In trying to roll back Maine’s anti-discrimination law, Michael Heath is making clear that his real intent is to make it illegal to be gay.
LePage’s welfare politics are about being vindictive and allowing blind ideology to guide policy instead of research and evidence.
With their unanimous vote to raise the tobacco sales age to 21, city councilors in Portland didn’t give in to the strong urge to “go along to get along.”
Despite enormous gains in efforts to protect gay and transgender people from discrimination, there has also been a dangerous backlash.
She was sexually assaulted by a man, then betrayed by a criminal justice system that diminished the crime against her.
Asserting the facts isn’t pro-Clinton, pro-Democrat, anti-LePage or anti-Trump. It’s pro-truth.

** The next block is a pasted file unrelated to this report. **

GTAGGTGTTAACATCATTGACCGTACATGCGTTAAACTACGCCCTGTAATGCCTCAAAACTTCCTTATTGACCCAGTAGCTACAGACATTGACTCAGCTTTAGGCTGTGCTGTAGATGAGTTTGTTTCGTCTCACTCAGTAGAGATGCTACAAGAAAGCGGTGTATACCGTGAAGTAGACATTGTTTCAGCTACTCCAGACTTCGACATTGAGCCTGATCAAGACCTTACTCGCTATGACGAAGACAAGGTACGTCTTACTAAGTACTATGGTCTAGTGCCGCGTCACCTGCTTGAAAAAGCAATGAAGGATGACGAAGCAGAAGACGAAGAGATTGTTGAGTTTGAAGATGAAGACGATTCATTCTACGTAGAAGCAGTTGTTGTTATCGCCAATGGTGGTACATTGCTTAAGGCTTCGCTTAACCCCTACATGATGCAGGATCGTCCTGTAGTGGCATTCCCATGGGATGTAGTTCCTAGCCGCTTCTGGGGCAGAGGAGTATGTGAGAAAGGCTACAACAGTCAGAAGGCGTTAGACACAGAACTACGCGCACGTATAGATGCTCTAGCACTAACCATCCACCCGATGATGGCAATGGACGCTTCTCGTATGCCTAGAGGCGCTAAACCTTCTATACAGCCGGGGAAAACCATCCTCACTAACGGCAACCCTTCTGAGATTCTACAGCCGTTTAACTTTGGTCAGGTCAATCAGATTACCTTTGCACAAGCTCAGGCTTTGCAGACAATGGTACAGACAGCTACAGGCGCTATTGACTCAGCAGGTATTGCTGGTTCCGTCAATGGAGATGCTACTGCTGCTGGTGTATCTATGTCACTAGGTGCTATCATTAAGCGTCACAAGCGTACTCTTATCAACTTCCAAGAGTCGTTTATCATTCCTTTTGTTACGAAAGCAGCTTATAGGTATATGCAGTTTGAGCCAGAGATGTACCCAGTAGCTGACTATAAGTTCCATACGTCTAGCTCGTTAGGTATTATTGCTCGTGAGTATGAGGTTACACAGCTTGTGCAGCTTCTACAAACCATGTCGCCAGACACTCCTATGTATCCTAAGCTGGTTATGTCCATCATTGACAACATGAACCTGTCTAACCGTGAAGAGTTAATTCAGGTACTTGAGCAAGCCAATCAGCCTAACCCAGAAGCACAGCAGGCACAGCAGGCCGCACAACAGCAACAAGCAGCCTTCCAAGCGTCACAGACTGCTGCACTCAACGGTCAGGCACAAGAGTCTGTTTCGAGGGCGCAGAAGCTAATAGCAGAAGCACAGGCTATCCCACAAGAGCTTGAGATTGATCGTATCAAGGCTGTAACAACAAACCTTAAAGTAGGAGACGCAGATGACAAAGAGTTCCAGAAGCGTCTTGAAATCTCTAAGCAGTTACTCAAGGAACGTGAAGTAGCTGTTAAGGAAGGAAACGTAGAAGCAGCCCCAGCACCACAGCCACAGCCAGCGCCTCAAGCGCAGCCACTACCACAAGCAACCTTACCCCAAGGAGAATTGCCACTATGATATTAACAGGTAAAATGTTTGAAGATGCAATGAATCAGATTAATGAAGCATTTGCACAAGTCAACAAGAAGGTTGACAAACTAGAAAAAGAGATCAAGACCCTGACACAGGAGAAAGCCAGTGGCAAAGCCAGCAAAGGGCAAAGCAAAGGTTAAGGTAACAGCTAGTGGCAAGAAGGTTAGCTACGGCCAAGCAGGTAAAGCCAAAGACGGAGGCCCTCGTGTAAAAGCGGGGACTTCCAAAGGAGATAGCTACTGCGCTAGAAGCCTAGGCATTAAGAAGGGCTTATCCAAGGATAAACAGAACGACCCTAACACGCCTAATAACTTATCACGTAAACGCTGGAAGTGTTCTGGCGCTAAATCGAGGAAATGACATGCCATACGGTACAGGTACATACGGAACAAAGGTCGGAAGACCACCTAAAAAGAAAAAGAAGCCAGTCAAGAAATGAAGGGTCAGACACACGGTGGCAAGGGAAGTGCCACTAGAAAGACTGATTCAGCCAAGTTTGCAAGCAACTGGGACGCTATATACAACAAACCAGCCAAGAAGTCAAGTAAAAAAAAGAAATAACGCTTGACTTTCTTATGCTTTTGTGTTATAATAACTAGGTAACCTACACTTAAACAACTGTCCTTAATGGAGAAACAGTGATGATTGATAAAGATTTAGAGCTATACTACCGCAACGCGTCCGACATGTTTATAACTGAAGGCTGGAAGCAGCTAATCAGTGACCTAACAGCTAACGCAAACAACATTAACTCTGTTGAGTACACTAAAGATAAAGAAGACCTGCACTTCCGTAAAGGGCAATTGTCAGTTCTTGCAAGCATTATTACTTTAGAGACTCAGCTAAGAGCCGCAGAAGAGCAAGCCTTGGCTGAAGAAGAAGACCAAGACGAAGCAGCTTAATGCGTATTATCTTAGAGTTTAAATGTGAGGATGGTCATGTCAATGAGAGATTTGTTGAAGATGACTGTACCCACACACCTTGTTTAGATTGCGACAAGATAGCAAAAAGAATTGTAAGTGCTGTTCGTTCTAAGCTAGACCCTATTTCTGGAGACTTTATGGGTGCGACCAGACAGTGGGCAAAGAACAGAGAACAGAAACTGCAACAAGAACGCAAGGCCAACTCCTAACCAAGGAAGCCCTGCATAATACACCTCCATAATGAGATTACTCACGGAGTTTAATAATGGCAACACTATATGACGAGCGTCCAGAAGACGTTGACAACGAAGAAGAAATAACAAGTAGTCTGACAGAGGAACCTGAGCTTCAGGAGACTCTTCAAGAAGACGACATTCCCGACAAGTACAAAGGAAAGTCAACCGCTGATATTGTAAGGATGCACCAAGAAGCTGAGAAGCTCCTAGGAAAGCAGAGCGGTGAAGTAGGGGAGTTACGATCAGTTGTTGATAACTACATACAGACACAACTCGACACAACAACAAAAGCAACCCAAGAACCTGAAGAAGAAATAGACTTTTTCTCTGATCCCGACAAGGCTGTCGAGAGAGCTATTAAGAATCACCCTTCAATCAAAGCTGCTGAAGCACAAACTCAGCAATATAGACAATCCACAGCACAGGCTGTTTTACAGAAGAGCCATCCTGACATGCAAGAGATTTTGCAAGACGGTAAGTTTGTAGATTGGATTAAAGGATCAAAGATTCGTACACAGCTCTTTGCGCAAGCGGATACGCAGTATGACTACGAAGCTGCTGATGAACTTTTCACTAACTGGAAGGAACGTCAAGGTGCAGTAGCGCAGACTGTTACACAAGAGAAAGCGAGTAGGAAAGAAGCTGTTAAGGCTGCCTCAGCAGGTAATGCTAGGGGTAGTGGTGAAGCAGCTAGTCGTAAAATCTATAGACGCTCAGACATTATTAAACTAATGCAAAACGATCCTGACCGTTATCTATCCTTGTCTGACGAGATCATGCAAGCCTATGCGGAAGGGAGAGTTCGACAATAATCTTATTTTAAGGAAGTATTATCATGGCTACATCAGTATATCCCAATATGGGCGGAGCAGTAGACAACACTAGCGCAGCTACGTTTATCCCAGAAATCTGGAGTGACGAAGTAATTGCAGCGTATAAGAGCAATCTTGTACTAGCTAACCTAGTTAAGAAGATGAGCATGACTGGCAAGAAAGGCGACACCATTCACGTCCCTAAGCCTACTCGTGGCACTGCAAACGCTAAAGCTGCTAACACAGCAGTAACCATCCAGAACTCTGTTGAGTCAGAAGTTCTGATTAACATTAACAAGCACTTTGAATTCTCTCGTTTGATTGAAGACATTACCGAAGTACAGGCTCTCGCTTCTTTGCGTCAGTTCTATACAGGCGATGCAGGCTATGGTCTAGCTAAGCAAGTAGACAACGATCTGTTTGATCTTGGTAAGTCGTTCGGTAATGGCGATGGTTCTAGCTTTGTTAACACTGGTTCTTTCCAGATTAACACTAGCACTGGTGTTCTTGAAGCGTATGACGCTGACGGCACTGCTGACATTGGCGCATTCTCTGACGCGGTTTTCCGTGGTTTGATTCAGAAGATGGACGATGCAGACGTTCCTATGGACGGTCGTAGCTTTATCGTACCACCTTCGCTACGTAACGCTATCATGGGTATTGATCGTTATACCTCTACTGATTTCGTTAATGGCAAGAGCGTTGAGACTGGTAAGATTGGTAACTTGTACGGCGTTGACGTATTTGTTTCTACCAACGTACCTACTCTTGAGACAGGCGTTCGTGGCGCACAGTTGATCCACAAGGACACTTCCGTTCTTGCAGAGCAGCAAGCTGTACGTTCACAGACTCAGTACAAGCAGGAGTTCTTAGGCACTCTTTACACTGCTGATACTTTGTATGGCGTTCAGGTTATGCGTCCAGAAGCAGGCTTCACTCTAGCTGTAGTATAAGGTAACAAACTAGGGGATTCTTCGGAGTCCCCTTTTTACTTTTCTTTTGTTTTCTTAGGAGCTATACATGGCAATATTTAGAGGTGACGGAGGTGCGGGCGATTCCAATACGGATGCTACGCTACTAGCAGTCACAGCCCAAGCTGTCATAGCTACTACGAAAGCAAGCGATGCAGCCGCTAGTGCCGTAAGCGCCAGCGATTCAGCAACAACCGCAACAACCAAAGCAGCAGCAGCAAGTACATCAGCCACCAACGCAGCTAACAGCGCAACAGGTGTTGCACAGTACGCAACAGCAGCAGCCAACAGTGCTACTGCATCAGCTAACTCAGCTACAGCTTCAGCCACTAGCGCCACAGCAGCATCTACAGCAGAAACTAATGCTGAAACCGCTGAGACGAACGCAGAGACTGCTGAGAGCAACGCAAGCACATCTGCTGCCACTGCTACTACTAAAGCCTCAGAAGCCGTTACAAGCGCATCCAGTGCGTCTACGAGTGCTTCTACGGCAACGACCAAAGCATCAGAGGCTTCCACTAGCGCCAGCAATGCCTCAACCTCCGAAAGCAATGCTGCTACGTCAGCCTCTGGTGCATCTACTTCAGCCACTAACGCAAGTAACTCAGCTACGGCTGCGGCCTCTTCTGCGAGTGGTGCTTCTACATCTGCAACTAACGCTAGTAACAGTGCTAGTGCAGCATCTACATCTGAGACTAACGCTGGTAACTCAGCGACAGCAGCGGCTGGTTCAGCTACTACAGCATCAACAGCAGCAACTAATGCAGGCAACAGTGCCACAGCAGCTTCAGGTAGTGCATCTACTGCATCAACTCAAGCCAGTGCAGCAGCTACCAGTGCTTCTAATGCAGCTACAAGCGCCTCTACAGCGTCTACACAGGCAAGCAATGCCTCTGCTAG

In addition to being immune to Mark Eves’ lawsuit, it seems the governor also thinks he’s immune to the truth.
At the State House, there has never been an expectation of privacy, at least not for the functions and operations of government.
This latest legislative effort to raise Maine’s minimum wage, cloaked as compromise, is actually an effort to create confusion and divide voters.
The LePage administration didn’t invent poverty. But its policies aren’t helping kids to escape its grasp, either.